First of all, I have to tell you that I *heart* experiments. I am a former laboratory scientist and I miss testing variables, so sometimes I have to make up my own tests at home. Yes, I realize that what I just wrote is kind of sad. But to your benefit, I have harnessed this crazy scientist energy to give you this awesome egg-cooking method! And by awesome, I mean repeatable and consistent… a win-win for all! Check out this method to steam boil eggs.
Weight of Large Eggs
So, first I have to say that I used LARGE eggs. Extra-large and jumbo will take longer. Secondly, even within the same carton, there is some variation. My carton of a dozen eggs ranged from 54 to 62 grams, which is 1.9 to 2.2 ounces. In order to minimize variation, I chose 7 eggs that were 54 to 57 grams each, which is 1.9 to 2.0 ounces.
I wanted to try my best to make this method as repeatable as possible. Since I have always started with cold water and boiled my eggs, it is difficult to be consistent with exact cooking times. The reason I did this test is because of a different recipe that I will post soon that uses soft boiled eggs. As you can see from my picture of the cooked eggs, the yolk goes from runny to firm somewhere between the 6 to 8 minute range. This timing is critical if you’re trying to get the perfect soft-cooked egg for my recipe for Fancy Ramen Noodles.
In my pre-experiment planning, I read that you are over-cooking your eggs if you get that green ring around the outside of the yolk. At some point, there is a reaction between the white and the yolk that happens when the eggs are boiled for too long.
I wanted the method to be easy as well, so I used eggs straight from the refrigerator. I didn’t want to use ice water to cool them down because, once again…. variables! Just kidding, the real reason is that our ice maker is broken so we have been using ice trays for over a year, which is a pain. Instead of ice water, I used cold tap water, which I measured at 62 degrees in Minnesota in November. I think it’s more important to have a large pot of water to distribute the heat of the eggs than to have an exact temperature, but recorded it because, well, that’s what scientists do. I promise I didn’t sign and date my notes.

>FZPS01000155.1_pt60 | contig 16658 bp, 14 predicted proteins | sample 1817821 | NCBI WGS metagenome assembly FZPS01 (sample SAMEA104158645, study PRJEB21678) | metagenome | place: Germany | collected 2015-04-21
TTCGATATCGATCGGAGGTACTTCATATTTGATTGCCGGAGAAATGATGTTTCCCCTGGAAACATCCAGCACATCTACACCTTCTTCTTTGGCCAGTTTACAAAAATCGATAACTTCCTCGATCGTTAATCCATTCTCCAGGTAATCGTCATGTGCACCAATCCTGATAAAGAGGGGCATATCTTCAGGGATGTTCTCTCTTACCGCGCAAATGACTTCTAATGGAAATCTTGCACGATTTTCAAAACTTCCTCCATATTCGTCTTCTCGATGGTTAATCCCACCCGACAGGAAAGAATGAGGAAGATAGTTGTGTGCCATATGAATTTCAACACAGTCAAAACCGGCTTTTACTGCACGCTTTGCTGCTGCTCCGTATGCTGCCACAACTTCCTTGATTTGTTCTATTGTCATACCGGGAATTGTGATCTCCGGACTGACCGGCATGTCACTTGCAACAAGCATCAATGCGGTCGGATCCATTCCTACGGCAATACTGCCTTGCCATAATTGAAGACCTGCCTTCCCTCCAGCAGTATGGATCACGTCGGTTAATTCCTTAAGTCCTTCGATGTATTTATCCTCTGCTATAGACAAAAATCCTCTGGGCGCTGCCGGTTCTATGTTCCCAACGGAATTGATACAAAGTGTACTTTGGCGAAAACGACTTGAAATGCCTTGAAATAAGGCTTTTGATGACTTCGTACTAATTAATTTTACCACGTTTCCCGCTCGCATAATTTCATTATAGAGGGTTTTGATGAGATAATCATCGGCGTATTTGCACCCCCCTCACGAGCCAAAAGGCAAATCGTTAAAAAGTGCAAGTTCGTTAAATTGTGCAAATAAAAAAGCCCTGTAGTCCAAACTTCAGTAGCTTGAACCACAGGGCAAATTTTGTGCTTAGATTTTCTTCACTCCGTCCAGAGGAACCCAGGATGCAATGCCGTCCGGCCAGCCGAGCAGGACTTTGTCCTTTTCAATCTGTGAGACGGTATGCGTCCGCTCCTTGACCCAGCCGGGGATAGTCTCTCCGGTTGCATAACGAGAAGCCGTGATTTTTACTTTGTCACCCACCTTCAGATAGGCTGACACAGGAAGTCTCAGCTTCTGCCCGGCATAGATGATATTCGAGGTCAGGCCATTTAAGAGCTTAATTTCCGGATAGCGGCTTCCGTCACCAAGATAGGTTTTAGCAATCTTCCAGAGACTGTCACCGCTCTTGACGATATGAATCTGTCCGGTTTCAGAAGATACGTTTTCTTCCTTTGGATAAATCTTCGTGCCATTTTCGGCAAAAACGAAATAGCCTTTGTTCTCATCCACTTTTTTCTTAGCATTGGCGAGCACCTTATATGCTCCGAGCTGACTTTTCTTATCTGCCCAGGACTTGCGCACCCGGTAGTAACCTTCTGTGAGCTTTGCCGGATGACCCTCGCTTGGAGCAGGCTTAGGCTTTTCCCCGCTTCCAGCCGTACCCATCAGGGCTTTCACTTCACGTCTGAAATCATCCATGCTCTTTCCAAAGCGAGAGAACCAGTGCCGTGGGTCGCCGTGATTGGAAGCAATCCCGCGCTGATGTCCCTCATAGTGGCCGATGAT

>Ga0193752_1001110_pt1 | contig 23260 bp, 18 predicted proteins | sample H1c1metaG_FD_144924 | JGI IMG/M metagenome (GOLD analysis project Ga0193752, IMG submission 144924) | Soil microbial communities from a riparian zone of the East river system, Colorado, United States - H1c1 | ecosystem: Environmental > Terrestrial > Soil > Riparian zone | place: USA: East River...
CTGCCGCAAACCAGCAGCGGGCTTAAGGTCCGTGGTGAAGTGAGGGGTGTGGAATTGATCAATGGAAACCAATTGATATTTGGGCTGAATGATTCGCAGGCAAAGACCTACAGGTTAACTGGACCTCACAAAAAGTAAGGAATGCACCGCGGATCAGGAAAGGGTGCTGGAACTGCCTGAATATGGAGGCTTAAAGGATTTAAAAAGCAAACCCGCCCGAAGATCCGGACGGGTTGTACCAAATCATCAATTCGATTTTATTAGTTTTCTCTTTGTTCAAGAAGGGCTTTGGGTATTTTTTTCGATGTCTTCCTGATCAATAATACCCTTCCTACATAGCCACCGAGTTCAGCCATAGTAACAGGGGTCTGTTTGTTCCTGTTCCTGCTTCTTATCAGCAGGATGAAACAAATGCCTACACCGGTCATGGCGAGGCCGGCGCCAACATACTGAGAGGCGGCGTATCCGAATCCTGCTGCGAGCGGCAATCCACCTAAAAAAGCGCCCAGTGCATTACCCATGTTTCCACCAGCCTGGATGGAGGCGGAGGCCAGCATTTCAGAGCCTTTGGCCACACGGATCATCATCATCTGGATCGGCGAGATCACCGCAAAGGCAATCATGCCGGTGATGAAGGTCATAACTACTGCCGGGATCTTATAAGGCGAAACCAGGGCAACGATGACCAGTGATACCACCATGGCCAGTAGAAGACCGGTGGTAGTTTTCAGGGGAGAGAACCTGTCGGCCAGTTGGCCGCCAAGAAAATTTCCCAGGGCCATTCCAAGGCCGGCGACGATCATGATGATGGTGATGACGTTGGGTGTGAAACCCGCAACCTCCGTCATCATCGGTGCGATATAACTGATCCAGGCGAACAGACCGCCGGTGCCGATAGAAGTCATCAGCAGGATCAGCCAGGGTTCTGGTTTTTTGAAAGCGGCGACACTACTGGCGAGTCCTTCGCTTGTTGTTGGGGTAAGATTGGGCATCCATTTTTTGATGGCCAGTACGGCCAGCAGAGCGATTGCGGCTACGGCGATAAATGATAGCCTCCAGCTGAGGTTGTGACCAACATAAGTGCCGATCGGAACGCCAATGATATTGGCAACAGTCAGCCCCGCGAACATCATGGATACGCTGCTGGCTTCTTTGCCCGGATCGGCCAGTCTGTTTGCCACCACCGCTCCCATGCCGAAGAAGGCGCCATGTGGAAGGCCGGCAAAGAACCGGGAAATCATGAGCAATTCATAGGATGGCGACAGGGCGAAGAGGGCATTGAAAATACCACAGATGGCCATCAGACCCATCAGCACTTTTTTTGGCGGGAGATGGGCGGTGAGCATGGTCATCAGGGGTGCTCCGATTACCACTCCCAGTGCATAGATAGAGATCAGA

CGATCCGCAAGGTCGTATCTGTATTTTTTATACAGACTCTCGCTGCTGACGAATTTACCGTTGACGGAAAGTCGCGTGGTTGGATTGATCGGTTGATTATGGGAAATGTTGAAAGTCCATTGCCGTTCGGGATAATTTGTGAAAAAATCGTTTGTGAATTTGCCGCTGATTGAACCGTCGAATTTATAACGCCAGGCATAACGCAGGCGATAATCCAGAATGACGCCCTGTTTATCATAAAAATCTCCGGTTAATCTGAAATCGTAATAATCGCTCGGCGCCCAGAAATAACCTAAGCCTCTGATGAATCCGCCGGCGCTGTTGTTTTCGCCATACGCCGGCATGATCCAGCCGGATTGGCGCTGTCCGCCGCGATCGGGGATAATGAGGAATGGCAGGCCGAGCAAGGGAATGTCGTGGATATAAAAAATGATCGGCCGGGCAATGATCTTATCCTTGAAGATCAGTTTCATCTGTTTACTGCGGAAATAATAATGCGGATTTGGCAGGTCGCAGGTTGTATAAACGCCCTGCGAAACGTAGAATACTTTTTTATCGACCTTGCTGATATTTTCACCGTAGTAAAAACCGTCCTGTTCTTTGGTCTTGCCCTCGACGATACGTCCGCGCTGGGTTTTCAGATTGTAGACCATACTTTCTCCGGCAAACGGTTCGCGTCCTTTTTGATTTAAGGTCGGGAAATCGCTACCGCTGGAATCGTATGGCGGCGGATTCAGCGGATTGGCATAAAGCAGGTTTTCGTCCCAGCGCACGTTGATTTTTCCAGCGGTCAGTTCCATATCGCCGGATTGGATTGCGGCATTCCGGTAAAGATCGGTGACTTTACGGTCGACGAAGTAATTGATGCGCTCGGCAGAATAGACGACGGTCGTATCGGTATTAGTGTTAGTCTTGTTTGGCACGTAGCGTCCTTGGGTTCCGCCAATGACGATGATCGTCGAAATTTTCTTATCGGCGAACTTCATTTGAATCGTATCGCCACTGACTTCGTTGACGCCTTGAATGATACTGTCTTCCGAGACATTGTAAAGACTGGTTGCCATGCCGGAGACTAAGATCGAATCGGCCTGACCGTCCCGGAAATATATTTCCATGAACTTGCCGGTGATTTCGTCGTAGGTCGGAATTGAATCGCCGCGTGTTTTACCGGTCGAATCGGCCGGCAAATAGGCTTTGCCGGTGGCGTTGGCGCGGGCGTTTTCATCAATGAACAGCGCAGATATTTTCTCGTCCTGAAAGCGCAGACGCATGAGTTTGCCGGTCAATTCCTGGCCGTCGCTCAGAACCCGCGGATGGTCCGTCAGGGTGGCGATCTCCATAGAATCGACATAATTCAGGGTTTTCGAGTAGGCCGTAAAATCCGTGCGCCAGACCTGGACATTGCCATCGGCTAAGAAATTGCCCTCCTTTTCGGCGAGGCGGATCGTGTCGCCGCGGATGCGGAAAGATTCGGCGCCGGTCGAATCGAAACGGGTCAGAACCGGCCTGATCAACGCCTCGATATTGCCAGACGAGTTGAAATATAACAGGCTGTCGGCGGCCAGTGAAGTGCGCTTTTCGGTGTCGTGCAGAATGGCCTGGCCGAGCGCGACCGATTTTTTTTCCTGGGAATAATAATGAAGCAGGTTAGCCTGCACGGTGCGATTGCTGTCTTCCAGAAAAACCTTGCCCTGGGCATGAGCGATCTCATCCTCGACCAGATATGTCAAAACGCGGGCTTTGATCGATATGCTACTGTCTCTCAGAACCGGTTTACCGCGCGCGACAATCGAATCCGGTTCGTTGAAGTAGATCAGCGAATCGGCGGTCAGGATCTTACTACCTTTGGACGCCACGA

I have two of the same Calphalon 4 quart soup pans (affiliate) and used one to steam the eggs and the other to cool them down. I poured 2 cups of water into my pan and added my steamer basket (affiliate). Then I brought the water to a strong boil on high on my stove top. Use a pair of tongs (affiliate) to add the eggs to the steamer, then place the lid on top of the pan.
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Here are a few of my most popular posts: Easy Pressure Cooker Ranch Pork Tenderloin, made with just 3 ingredients! Reverse Seared New York Strip Steak (never over-cook your steak again, seriously!). One of my most popular recipes is this Copycat Olive Garden Braised Beef and Tortelloni. Also, here’s a helpful Acne Product Review for Proactiv vs. Curology and which one works best for my older daughter.
Easier Egg Peeling
Steam the eggs to the desired doneness, then remove them with tongs and place them in the cold water. After 5 minutes, I cracked the peels by rolling them on the countertop and peeled a small amount of shell and membrane away at the larger end of the egg. Then I put them back in the cold water for an additional 15 minutes before peeling them completely. My eggs were fresh and most of the eggs peeled pretty easily.
For my pictures, I should note that I cut through the 6 to 7 minute eggs as quickly as possible so I wouldn’t lose too much yolk.
- 2 cups water
- Large eggs (straight from refrigerator)
- Pour 2 cups water into 4 quart soup pan
- Add steamer basket
- Bring to a strong boil
- Use tongs to add refrigerated eggs to basket and cover with lid
- Steam for the time needed for your desired doneness for LARGE EGGS:
- Six to seven minutes for runny yolks
- Eight to nine minutes for medium set yolks
- Twelve minutes for completely set yolks
- After cooking, move eggs to a large pot of cold tap water
- After 5 minutes, crack each egg shell and roll with palm on a hard surface/countertop, but do not peel yet.
- Remove some shell and membrane at the large end of the egg and return the egg to the cold water for an additional 15 minutes. This will allow water to seep in between the egg and shell to make peeling later easier.
- After a total of 20 minutes, peel the egg completely.